In Japan, convenience stores, or konbini, are a cornerstone in society. With many open 24 hours a day, and seven days a week, they provide a variety of goods to customers whenever they need it. 7-Eleven, FamilyMart, and Lawson make up the vast majority of the 50,000-plus convenience stores that exist across the country. To an American, convenience stores might be reminiscent of gas stations and truck stops. The food at a convenience store in the U.S. typically isn’t all that appetizing, and you mainly go for snacks or a bathroom break.
Trust us when we say that experiencing a 7-Eleven in the states is vastly different than trying one in Japan. People visit these shops more regularly, and they play a huge role in daily routines of Japanese people. These places are your one-stop shop for food, drinks, and necessities you might find at a drugstore. We were lucky to buy and try a variety of foods and other goods. I can tell you about our favorites from each store.
FamilyMart is the second largest convenience store chain behind 7-Eleven, and is the only franchise out of the top three that is native to Japan. Conveniently, there was one was located inside the first hotel we stayed at. Given that it was open 24 hours a day and had an ATM, we went there pretty often.
The gyoza/potstickers (or whatever you want to call it) that was offered tasted a lot like what you would find at a well-established restaurant. Heated up or not, it made the perfect midnight snack. Hot food was available at the register, and cashiers warmed up the items after purchase. The chicken thigh skewers glazed with soy sauce were another FamilyMart highlight. It was served on a skewer and had a taste similar to teriyaki chicken. When the breakfast buffets at the hotels started feeling played-out, the baked goods aisle quickly came to the rescue. Another favorite at FamilyMart was the onigiri (rice balls). If you are familiar with Pokemon, it’s the triangle shaped rice balls Brock eats. The tuna mayo combo was a hit with us for breakfast or dinner and anywhere in between. They served large cheese danishes that were tasty and actually really substantial. It was also notable to see Japanese magazines and manga for sale here.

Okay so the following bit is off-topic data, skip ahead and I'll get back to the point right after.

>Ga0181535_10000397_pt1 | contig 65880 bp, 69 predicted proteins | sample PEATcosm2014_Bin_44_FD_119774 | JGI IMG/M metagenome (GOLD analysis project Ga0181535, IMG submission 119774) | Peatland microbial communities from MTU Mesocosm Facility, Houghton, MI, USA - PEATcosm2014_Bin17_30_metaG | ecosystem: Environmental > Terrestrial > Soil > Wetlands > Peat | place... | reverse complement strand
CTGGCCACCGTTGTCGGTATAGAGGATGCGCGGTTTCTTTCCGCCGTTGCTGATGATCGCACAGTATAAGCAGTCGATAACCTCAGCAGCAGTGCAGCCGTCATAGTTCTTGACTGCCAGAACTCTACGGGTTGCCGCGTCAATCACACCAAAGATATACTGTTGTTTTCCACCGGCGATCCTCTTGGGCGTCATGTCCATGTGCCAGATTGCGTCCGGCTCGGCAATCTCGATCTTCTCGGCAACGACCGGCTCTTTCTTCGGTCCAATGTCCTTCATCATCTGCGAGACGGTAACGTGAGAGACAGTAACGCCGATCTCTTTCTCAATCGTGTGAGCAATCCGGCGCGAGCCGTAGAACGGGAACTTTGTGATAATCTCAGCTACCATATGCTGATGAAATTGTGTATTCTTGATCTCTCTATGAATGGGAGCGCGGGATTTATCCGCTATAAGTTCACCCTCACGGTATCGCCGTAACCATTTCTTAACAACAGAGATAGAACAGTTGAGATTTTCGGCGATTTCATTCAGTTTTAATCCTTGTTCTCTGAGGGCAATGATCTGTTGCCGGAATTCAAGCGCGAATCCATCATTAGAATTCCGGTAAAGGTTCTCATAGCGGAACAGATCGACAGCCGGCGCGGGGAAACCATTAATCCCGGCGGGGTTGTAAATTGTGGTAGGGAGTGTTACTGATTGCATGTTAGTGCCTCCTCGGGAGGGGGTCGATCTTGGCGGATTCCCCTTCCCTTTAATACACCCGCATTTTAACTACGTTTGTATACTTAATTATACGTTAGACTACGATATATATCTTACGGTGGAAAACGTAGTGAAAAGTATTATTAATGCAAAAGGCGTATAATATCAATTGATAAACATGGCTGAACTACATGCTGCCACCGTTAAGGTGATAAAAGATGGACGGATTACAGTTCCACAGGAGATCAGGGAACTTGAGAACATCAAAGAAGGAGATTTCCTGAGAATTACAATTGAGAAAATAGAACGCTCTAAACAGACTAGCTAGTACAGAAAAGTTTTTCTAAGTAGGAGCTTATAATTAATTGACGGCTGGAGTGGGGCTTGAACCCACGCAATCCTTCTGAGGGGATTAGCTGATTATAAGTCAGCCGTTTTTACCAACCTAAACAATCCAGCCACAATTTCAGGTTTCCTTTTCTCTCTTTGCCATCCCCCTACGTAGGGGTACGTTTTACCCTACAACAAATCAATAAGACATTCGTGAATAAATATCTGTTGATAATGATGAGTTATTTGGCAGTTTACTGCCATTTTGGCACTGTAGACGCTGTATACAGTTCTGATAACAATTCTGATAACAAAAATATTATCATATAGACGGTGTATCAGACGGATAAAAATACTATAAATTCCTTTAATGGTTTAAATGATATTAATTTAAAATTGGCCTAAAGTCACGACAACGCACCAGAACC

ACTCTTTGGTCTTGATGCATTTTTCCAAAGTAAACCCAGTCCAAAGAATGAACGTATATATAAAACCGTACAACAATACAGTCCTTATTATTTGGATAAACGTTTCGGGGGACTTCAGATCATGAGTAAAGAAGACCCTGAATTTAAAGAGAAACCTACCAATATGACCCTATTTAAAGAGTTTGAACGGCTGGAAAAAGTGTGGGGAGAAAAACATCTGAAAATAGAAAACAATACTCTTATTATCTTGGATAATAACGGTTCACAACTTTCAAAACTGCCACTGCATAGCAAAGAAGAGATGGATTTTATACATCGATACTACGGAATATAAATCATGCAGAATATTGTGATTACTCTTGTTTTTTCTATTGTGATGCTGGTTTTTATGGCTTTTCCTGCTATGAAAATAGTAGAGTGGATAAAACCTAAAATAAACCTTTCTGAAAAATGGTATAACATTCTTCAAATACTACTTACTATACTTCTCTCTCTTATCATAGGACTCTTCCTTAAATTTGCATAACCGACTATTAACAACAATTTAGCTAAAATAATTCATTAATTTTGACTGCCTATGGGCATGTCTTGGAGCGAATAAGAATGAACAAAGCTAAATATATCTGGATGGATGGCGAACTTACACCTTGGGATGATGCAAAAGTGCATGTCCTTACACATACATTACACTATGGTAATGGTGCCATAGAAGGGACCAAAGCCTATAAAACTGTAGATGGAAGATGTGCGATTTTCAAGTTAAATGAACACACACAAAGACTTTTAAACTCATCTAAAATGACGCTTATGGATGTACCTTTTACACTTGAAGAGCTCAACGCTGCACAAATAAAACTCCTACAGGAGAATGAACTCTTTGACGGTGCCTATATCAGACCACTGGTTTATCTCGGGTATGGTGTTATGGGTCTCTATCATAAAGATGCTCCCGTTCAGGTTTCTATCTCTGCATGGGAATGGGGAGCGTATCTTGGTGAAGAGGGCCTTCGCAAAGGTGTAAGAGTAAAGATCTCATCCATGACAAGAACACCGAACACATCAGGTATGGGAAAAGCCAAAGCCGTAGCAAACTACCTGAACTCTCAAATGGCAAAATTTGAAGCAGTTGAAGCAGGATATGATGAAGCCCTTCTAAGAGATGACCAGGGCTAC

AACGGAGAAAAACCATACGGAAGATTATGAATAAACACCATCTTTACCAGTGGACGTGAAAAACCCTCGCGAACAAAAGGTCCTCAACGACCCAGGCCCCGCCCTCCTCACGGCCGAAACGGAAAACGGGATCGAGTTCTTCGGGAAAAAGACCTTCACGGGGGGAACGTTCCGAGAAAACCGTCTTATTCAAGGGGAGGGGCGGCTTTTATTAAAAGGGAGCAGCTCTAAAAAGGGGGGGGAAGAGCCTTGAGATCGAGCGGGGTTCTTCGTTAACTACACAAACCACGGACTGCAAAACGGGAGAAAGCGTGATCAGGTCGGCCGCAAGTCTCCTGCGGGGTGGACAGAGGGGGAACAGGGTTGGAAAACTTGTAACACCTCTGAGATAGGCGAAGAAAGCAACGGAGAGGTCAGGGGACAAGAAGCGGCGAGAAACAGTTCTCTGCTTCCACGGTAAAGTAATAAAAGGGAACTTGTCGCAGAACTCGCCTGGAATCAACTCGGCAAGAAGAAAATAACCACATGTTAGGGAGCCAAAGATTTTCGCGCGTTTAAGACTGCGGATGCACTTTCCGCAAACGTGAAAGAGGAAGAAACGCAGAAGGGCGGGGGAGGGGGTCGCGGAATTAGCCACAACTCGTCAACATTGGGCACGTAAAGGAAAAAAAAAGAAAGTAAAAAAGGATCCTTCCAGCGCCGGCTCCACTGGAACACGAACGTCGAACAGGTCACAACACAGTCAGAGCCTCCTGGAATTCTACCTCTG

7-Eleven is probably the most well-known of the so-called “big three” we’re mentioning here. Originating in the Texas, these stores can be found in 18 different countries. In 2018, the number of 7-Elevens in Japan reached a whopping 20,000. For comparison, the U.S. only has around 8,500.
The fried chicken at 7-Eleven has KFC’s beat by a long shot. It was truly something to remember and I ate it before I could get a picture of it. We also found chips and other snacks that had some pretty interesting flavors. The shrimp-flavored Pringles were up for debate as far as whether or not we actually liked them. They’re sweeter than they are salty, and have a hint of shrimp that goes away pretty quickly. Being a fish-flavored chip, they’re kind of an odd concept, but definitely worth the try. The egg-salad-sandwich-flavored Pringles, on the other hand, were decidedly not a hit. The drugstore necessities like toothpaste and bandages also helped us along our journey through Japan. It goes to show how much variety they pack into one little store.
Lawson is the last store and the third largest of the convenience store chains. Starting in Ohio in 1939, the store was originally opened to sell milk from the nearby dairy plant. This explains the bottle of milk that can be seen on their signs. After a series of business dealings and negotiations, the company moved to Japan and started opening its first Japanese stores in the mid-1970’s. They have since returned to the U.S. with two locations in Hawaii. Lawson also features two different types of stores; the regular Lawson and Natural Lawson that feature healthier options for the same price, which is why it’s almost like the Whole Foods of convenience stores.
Although Lawson boasted milk sales back then, their pastries are where it’s at. For breakfast, we got one pastry that was filled with whipped cream and sprinkled with powdered sugar, and another that was a sweet bread with a chocolate swirl and mini chocolate chips on the inside. Both were outstanding, and the pastries were of extremely high quality. For that reason, Lawson wins at baked goods.
In conclusion, Japan exceeded our expectations. As far as food went, it was surprisingly delicious and we ate convenience store food way more often than expected. For incredibly low prices that almost felt criminal, we were able to buy an arsenal of hot food, snacks, and beverages. We were also thoroughly impressed by all of the other necessities that were offered there. It made us think about the difference in the quality of the food that is being offered in Japan and in America for around the same price. I feel as if we had the Japanese konbini method in the United States, we could solve a lot of our problems surrounding hunger.